Ten thousand Syrian refugees to arrive by end of year, 15,000 more by March
By Mercedes Deutscher, News Editor
In the past week, there have been several updates regarding Canada’s intake of Syrian refugees.
The first came on November 22, two days prior to an official address from Ottawa, regarding who would be prioritized amongst the refugees that would be coming to Canada.
Priority on the arriving refugees will be placed on children, families, single women, and those who fall under the LGBTQ spectrum.
On November 24, the Liberal government released an update on the plan. They confirmed the previous reports on which demographics would be prioritized, but they also announced that they would not be meeting their original goal to accept 25,000 refugees by the end of the year—but rather, by the end of March.
“We need to make sure it’s done right,” Trudeau said to CBC. “The question that we’ve always had at the front of our mind as we were moving forward is ensuring that these 25,000 refugees have as successful a path as possible.”
So what are the specific details on the process that will bring 25,000 new people to Canada?
The first step involves identifying those who would benefit the most from resettling in Canada. The federal government has been working closely with the United Nations to best identify Syria’s most vulnerable. These refugees are then asked if they would be interested in moving to Canada.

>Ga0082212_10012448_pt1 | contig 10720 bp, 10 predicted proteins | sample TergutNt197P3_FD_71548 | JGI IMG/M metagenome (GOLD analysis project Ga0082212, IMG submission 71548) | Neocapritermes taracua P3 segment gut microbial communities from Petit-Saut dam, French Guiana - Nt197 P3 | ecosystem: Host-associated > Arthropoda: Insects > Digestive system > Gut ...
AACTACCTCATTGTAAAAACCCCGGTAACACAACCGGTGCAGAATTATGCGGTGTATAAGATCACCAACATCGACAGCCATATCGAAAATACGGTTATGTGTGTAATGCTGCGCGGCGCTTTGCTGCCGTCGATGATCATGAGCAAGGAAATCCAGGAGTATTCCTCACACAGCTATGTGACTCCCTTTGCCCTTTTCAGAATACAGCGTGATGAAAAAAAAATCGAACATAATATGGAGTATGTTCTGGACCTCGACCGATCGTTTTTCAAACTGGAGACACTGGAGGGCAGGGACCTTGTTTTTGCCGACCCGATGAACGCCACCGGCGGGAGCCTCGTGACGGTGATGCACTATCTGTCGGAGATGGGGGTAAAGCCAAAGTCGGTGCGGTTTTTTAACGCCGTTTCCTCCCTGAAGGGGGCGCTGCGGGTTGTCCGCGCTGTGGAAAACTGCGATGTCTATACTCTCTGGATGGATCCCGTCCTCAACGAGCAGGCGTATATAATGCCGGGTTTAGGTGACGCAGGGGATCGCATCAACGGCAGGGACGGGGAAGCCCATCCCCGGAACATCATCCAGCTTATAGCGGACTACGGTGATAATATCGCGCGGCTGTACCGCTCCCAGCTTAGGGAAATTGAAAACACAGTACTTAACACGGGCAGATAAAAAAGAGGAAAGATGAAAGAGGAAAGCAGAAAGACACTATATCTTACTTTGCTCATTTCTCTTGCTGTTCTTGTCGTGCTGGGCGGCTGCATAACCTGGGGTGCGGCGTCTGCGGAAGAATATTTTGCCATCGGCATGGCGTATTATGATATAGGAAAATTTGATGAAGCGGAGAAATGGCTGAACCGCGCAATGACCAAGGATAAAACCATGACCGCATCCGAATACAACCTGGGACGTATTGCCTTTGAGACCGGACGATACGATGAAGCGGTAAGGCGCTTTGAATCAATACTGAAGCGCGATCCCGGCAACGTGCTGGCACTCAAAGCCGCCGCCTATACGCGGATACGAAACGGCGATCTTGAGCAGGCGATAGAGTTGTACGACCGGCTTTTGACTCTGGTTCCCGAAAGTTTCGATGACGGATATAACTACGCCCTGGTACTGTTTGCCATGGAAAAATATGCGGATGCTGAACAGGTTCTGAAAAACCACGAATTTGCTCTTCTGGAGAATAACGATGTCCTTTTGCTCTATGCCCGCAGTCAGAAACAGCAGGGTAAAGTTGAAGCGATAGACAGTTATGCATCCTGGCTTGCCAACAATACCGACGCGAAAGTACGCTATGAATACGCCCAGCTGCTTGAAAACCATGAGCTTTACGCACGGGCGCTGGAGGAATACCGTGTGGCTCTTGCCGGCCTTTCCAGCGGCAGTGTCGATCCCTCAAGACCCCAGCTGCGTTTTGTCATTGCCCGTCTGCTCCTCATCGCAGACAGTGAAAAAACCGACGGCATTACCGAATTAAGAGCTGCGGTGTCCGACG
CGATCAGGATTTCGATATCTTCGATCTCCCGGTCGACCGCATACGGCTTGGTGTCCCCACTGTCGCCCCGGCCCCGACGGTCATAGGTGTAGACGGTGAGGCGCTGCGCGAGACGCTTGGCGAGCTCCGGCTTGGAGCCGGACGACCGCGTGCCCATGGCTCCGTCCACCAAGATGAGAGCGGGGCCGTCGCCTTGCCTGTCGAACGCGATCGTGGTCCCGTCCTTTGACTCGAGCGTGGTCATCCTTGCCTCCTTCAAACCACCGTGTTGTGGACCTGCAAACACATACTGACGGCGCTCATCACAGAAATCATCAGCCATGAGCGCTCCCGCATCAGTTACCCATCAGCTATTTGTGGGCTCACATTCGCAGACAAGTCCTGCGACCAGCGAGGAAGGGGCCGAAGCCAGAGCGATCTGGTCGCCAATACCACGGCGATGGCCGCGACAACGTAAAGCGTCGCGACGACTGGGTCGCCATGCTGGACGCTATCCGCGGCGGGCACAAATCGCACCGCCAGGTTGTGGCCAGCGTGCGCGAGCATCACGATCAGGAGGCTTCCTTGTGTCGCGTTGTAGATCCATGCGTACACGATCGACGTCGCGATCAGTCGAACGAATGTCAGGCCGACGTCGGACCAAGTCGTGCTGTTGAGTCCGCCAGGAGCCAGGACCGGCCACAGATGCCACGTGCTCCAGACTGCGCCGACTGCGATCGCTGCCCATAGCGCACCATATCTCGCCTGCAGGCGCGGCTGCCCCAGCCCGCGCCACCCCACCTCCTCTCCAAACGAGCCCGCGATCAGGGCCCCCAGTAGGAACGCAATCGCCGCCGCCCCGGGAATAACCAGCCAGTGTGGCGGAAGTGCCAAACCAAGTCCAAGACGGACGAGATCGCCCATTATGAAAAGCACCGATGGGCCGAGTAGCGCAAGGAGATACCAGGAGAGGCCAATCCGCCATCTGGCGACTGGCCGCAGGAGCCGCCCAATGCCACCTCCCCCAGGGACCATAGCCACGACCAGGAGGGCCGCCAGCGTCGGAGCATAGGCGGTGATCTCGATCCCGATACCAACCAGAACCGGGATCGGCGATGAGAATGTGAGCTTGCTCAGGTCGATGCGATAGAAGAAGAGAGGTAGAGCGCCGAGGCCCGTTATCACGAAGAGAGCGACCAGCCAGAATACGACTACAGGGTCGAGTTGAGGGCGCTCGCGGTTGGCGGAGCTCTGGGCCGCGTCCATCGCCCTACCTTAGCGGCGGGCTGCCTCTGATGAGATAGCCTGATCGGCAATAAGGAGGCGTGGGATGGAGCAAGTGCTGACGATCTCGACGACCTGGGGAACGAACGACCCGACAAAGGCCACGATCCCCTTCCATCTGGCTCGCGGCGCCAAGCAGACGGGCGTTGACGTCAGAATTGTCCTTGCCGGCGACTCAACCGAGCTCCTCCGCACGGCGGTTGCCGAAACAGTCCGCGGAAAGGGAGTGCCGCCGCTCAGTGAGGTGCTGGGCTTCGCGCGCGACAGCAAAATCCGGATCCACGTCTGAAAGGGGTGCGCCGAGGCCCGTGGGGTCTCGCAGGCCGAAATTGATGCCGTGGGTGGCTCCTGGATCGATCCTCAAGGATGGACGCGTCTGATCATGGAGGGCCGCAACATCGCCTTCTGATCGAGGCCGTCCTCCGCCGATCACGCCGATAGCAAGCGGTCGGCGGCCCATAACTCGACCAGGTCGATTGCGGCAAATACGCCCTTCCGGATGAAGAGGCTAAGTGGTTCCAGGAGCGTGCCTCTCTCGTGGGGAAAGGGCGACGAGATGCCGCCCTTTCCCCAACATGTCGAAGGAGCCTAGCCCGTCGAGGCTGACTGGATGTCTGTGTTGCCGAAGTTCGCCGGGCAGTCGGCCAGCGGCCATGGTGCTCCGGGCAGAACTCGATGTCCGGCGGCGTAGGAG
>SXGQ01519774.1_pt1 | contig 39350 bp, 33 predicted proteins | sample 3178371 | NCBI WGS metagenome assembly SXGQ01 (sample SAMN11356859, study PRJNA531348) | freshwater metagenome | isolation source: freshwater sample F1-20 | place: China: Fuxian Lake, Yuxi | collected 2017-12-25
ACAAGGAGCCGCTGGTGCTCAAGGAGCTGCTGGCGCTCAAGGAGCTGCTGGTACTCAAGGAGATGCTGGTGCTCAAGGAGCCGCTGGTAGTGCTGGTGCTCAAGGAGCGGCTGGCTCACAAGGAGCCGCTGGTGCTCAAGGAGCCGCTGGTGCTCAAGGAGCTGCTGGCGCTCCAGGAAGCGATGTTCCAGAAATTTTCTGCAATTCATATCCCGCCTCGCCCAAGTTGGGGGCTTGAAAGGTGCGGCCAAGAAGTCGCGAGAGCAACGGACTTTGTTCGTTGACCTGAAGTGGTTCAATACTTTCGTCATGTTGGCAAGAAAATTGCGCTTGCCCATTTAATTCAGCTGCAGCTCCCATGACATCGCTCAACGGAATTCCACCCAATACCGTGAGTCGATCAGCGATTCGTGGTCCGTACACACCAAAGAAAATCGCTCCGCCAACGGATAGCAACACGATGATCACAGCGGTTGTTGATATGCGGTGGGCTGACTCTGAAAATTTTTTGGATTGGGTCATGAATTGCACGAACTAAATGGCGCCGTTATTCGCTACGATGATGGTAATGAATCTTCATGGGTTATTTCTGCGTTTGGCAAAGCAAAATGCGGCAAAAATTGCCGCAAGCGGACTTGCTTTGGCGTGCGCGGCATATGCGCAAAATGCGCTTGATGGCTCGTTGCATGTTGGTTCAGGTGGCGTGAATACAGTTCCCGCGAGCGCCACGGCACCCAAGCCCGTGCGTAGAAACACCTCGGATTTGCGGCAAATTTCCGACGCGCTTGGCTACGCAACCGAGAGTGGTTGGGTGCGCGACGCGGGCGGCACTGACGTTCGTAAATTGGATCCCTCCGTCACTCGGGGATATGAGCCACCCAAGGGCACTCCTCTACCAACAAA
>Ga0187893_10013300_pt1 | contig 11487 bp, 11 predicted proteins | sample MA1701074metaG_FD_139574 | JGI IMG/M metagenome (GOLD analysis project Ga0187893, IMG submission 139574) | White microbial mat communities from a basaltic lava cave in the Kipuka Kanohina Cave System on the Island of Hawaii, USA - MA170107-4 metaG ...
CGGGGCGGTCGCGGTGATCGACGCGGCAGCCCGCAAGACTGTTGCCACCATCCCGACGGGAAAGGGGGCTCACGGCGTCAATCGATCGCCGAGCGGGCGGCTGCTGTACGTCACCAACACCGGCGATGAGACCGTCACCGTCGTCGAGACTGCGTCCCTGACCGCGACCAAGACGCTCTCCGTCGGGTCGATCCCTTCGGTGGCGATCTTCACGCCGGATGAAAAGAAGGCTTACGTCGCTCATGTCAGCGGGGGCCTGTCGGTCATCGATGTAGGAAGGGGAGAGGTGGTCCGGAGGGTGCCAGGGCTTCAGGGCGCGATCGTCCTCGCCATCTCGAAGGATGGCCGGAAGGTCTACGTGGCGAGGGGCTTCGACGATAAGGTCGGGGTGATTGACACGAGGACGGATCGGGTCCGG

From there, the eligible refugees are screened for health and safety purposes. Health screenings will check for communicable diseases, while security screenings will include biometrics and fact checking with several agencies. If the applicant passes these screenings, they will be offered a permanent resident visa.
The third step will be transporting the refugees to Canada, while the fourth will involve the immediate reception of the refugees. They will arrive in either Toronto or Montreal, where they will go through a secondary screening to confirm the information obtained through the original screening. If everything checks out, they will be moved to different communities across the country.
The final step involves helping the new residents settle and integrate into Canadian life. They may qualify for up to a year of government support while looking for work and registering children for school.
The total costs of the plan will cost between $533–642 million.
There is a divide to split the costs of the plan, and 15,000 refugees will be sponsored by the government, while 10, 000 will be privately sponsored.
Trudeau expressed confidence in the plan, seeming optimistic that the refugees will contribute to a better Canada.
“This is not just about welcoming 25,000 Syrian refugees, this is about welcoming 25,000 new Canadians.”